Richmond exchange student allegedly murdered his mom over control issues, court hears

Crown claims Yuan Xi Tang wanted both his parents dead and blamed them for the breakup with his first love in China

A jury trial began Monday in B.C. Supreme Court for Yuan Xi Tang, who is charged with first-degree murder after police found his mother's remains in a suitcase in 2013.

Yuan Xi Tang allegedly told undercover officers that he killed his mother because she was controlling, and he could not live under the control of his parents for the rest of his life.

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“He said that his mother’s control was not what he thought of as love,” Crown prosecutor Monte Ruttan told jurors during his opening statement on the first day of Tang’s trial in B.C. Supreme Court in Vancouver on Monday.

Tang allegedly wanted both of his parents, who he deemed responsible for the breakup of his relationship with his first love in China, dead. He thought he would inherit their money and go on to live a quiet life with his girlfriend.

Tang, 28, is charged with the first-degree murder of 47-year-old Lianjie Guo, whose body was discovered in a suitcase that was found on Harwood Island, near Powell River, more than seven weeks after she was reported missing in June 2012.

Ruttan said the undercover operation began in August, when a female officer posing as a Good Samaritan contacted Tang and arranged to introduce him to two of her associates.

At the meeting, two male officers told Tang that they were on a fishing trip when they discovered the suitcase containing Guo’s body floating in the ocean.

Ruttan said the officers offered to dispose of the suitcase and Guo’s body if Tang paid them. The men represented themselves as seasoned criminals.

Tang allegedly appeared unsure at first, but then asked how much it would cost. Ruttan said Tang claimed he didn’t have any money, but suggested telling his father that his mother had been kidnapped so he would pay a ransom.

The officers told Tang they would need to know the details of Guo’s death so they could clean up the evidence. Ruttan said during that meeting and others, Tang allegedly told the officers in detail about how he had killed his mother.

On the morning of June 7, 2012 — the day his parents were supposed to return to China after a long visit — Tang said his mother came to his room at the Richmond rooming house where they were all staying and he told her to clean up some coins he had scattered on his bed.

While she was tidying the bed, Tang hit her on the back of the head with a hammer. He then used the bedding to smother her. When she struggled, he hit her on the front of her head and face.

Tang said he held the bedding over her face for 20 minutes and then checked that Guo had no pulse. He put her body in a large suitcase and took it to his apartment.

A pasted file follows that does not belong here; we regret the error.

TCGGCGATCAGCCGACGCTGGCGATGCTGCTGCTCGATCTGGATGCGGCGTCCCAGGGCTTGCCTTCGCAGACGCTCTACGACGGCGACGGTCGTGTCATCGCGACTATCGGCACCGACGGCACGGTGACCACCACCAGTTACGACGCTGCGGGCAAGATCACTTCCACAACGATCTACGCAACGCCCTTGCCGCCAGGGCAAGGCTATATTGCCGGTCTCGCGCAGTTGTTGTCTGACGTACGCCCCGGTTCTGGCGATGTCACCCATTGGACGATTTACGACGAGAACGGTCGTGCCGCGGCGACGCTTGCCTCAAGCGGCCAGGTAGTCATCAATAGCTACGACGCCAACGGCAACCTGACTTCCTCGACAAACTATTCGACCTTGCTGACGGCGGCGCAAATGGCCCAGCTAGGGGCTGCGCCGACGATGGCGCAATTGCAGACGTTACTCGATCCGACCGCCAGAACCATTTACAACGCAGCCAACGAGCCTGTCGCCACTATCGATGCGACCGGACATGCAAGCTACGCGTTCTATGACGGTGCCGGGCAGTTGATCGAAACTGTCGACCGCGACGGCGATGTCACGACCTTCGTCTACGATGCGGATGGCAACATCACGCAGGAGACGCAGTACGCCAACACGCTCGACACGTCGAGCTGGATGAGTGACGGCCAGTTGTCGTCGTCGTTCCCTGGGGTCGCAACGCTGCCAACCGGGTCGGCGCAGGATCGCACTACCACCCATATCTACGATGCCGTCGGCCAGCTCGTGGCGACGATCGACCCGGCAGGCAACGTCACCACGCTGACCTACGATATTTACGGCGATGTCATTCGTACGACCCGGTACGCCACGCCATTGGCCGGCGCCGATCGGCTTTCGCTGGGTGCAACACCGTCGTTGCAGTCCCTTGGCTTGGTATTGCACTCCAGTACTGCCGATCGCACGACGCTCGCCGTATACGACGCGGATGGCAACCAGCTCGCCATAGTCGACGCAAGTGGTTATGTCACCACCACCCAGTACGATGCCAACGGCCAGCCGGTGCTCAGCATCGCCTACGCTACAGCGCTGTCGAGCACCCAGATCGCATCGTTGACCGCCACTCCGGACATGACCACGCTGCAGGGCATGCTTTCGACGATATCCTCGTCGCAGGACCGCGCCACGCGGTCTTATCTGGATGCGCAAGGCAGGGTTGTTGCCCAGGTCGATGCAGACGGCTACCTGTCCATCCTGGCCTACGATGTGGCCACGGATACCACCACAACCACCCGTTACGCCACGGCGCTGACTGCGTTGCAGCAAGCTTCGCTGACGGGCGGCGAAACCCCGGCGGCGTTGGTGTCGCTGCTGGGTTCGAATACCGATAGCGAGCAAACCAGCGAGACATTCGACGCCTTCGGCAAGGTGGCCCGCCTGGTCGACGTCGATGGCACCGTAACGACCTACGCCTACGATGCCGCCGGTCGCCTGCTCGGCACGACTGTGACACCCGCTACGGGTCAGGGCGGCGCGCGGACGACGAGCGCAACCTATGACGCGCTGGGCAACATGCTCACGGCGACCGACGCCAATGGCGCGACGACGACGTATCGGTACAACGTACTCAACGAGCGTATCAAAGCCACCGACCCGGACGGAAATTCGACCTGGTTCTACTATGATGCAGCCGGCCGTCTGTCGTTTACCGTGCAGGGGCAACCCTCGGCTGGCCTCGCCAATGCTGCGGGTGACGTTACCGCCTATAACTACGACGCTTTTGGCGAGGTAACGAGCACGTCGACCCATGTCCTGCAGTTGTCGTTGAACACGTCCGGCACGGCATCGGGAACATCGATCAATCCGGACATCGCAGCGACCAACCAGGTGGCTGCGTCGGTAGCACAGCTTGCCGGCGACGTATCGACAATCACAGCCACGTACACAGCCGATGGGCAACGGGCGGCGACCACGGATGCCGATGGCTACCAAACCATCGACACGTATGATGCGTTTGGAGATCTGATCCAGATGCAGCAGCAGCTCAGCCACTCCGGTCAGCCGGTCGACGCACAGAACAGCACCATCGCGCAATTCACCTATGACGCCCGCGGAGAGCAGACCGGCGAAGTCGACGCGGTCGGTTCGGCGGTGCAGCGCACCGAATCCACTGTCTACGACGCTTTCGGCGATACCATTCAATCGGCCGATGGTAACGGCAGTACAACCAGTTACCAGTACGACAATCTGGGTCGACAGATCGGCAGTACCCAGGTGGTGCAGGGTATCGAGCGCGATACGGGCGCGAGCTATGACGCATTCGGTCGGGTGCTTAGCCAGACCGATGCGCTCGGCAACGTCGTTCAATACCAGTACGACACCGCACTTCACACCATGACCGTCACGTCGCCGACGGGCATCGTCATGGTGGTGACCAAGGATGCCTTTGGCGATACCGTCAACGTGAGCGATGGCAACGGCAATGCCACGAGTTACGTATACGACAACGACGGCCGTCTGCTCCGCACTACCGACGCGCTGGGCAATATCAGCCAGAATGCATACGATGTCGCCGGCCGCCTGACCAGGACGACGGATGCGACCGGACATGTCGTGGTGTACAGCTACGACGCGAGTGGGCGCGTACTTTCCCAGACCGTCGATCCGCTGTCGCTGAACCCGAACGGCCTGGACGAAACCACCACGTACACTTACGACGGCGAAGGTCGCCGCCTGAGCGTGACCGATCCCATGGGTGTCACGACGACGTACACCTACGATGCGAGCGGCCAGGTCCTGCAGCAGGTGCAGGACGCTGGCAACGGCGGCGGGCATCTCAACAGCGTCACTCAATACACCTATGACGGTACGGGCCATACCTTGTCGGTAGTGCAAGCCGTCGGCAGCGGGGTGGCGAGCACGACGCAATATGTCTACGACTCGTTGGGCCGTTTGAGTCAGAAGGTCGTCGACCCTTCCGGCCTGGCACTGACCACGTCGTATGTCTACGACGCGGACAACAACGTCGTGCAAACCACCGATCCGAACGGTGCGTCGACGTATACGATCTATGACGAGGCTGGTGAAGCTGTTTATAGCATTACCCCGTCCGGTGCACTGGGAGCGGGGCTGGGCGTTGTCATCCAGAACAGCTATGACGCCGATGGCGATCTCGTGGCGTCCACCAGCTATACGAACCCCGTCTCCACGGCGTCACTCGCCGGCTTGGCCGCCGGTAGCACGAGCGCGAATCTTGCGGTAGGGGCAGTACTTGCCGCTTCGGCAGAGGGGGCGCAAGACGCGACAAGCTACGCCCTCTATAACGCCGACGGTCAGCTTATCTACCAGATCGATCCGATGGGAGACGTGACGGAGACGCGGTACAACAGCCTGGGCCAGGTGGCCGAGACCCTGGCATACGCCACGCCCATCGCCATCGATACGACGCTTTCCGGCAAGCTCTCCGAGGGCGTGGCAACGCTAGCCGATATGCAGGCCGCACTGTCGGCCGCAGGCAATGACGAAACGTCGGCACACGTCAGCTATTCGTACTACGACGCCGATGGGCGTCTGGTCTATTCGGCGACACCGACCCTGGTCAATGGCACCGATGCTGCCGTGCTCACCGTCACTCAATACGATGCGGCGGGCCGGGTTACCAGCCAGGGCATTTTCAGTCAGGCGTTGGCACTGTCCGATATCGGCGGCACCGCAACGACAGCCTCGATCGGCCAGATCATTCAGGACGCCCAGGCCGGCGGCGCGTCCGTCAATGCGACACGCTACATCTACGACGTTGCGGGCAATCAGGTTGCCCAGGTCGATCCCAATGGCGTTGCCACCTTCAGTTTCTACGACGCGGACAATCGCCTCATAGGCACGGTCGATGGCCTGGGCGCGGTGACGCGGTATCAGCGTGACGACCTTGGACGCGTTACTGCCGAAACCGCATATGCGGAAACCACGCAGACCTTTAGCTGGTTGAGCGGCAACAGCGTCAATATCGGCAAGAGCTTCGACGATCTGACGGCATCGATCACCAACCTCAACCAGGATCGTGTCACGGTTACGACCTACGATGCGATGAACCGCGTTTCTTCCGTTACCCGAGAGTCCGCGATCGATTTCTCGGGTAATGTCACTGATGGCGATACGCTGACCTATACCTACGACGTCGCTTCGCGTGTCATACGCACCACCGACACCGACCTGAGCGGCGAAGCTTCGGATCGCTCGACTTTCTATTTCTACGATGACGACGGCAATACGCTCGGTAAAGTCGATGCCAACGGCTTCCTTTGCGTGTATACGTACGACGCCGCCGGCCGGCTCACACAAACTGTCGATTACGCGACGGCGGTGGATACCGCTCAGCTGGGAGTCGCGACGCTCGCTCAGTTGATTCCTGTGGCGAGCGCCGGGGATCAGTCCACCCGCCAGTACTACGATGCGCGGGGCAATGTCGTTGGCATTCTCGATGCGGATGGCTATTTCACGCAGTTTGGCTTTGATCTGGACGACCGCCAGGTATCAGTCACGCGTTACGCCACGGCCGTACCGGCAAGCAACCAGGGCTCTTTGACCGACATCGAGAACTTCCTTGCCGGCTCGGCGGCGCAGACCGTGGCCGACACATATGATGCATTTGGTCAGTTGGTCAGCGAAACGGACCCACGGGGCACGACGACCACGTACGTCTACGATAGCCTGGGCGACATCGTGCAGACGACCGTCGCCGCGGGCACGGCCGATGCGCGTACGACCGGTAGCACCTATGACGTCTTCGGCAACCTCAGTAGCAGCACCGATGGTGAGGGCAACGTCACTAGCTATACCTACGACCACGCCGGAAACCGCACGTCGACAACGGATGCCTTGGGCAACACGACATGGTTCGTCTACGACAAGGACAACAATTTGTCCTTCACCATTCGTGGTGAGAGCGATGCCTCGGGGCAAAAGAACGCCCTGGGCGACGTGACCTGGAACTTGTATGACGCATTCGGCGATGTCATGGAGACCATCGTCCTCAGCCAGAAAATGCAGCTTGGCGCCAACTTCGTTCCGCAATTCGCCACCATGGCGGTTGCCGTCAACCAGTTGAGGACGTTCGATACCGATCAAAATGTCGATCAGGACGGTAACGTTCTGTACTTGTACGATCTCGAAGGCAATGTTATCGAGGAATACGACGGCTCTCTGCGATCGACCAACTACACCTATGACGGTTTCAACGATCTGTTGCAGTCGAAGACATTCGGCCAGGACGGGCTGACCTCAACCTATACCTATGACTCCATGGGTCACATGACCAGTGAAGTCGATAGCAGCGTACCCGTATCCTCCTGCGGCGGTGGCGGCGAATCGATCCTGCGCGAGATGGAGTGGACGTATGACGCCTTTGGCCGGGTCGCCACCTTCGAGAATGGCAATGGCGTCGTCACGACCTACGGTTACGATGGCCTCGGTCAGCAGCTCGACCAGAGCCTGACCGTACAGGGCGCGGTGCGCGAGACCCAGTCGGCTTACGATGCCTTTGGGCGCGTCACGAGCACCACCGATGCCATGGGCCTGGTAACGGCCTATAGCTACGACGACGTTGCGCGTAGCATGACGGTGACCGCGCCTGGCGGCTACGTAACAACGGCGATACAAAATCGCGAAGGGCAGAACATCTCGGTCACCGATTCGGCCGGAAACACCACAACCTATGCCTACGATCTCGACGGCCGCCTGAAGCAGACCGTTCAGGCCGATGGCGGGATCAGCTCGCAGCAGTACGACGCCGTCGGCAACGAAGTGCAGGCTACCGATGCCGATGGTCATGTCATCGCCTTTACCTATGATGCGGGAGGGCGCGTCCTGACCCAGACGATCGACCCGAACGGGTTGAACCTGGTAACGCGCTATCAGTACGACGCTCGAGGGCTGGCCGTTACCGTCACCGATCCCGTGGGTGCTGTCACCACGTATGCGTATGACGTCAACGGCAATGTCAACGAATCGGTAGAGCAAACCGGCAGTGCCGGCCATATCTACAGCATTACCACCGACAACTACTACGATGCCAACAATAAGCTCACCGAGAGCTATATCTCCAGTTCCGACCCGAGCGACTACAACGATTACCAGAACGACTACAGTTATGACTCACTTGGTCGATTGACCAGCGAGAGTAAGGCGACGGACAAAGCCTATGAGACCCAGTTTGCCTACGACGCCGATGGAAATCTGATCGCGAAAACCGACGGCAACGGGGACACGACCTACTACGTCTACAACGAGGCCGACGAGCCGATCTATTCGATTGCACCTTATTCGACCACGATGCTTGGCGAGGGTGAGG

Ruttan said Tang went back to the rooming house and knocked on his parents’ door. He asked his father if he had seen Guo because they had become separated at his apartment building.

Tang and his father spent the day looking for Guo. When the time came for his father to leave for China, Tang encouraged him to fly back as scheduled.

Tang told undercover officers that around 1 a.m. on June 8 he took the suitcase containing his mother’s body to the No. 2 Road bridge and dumped it into the Fraser River. He threw the hammer off the same bridge. He said he spray-painted, cut up and burned the bedding he used to smother his mom.

Just before noon that day Tang called police to report his mother missing. A recording of the call was played in court.

Ruttan said the undercover officers also told Tang that they had an associate who was dying of cancer and willing to admit to killing Guo if he was paid. The officers asked Tang to re-enact the killing so that their associate would know what to tell police, and filmed the re-enactment on a cellphone.

Tang was arrested by uniformed officers on Sept. 7, 2012, while he was in a car with one of the undercover officers.

Ruttan said Tang was interviewed that evening and initially deniedkilling his mother. However, an investigator showed him some of the evidence that they had gathered to that point.

Guo’s blood had been found all over Tang’s room at the rooming house, including on the mattress, in his storage locker, in his rental car, in a backpack that he used to transport the hammer to the bridge and on a pair of sandals.

There were key-fob records and video evidence from Tang’s apartment building.

The investigator also showed Tang video clips from his meetings with the undercover officers and told Tang that he had actually been talking to police.

Ruttan said Tang admitted to the killing and gave the police details.

Tang was placed in a cell with an undercover officer following the interview, and an audio recording of that interaction will be played for the jury.

After speaking with police, Tang wrote some letters, including one to his father acknowledging how hard Guo’s disappearance had been for him.

“The two of you have raised and nurtured me for 25 years. In the end, I took away mother. I can imagine your anguish and anger,” he wrote.

The trial continues.

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